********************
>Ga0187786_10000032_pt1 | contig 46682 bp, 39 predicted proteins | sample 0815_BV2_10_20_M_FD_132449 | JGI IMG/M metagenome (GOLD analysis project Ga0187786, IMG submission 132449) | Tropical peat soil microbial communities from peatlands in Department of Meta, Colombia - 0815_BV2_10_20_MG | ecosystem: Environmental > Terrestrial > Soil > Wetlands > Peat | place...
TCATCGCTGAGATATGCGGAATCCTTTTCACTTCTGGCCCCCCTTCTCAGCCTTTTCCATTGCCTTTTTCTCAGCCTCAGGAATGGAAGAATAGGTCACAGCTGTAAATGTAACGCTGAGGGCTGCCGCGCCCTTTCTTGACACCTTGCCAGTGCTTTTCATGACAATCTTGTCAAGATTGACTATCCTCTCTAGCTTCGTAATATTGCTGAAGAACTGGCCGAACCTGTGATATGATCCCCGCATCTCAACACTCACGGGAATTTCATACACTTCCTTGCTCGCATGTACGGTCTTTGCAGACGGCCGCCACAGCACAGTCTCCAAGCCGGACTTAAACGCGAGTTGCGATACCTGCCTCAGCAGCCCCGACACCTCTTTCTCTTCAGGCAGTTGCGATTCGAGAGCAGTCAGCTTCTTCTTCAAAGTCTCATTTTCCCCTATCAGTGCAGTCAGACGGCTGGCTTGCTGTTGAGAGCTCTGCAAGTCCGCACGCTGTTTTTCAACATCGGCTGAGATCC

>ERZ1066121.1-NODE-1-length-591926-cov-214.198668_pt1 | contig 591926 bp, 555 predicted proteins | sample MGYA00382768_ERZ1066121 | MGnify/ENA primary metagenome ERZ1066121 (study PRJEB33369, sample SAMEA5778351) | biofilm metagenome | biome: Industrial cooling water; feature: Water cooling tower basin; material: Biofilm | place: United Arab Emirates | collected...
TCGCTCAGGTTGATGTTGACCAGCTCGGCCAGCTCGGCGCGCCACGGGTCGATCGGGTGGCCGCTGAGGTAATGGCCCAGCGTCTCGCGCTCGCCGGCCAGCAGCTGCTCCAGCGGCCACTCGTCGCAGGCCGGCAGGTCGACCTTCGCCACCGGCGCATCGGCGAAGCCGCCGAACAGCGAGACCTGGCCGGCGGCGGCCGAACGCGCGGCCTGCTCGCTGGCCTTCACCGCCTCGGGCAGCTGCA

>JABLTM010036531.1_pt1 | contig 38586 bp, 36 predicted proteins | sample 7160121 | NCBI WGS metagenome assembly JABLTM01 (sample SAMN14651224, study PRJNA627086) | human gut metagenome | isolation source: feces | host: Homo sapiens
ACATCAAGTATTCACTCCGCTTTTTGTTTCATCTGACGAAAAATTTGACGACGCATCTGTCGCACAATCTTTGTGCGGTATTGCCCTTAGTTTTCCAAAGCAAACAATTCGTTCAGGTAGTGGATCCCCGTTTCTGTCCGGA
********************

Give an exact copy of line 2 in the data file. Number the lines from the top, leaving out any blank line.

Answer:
TCATCGCTGAGATATGCGGAATCCTTTTCACTTCTGGCCCCCCTTCTCAGCCTTTTCCATTGCCTTTTTCTCAGCCTCAGGAATGGAAGAATAGGTCACAGCTGTAAATGTAACGCTGAGGGCTGCCGCGCCCTTTCTTGACACCTTGCCAGTGCTTTTCATGACAATCTTGTCAAGATTGACTATCCTCTCTAGCTTCGTAATATTGCTGAAGAACTGGCCGAACCTGTGATATGATCCCCGCATCTCAACACTCACGGGAATTTCATACACTTCCTTGCTCGCATGTACGGTCTTTGCAGACGGCCGCCACAGCACAGTCTCCAAGCCGGACTTAAACGCGAGTTGCGATACCTGCCTCAGCAGCCCCGACACCTCTTTCTCTTCAGGCAGTTGCGATTCGAGAGCAGTCAGCTTCTTCTTCAAAGTCTCATTTTCCCCTATCAGTGCAGTCAGACGGCTGGCTTGCTGTTGAGAGCTCTGCAAGTCCGCACGCTGTTTTTCAACATCGGCTGAGATCC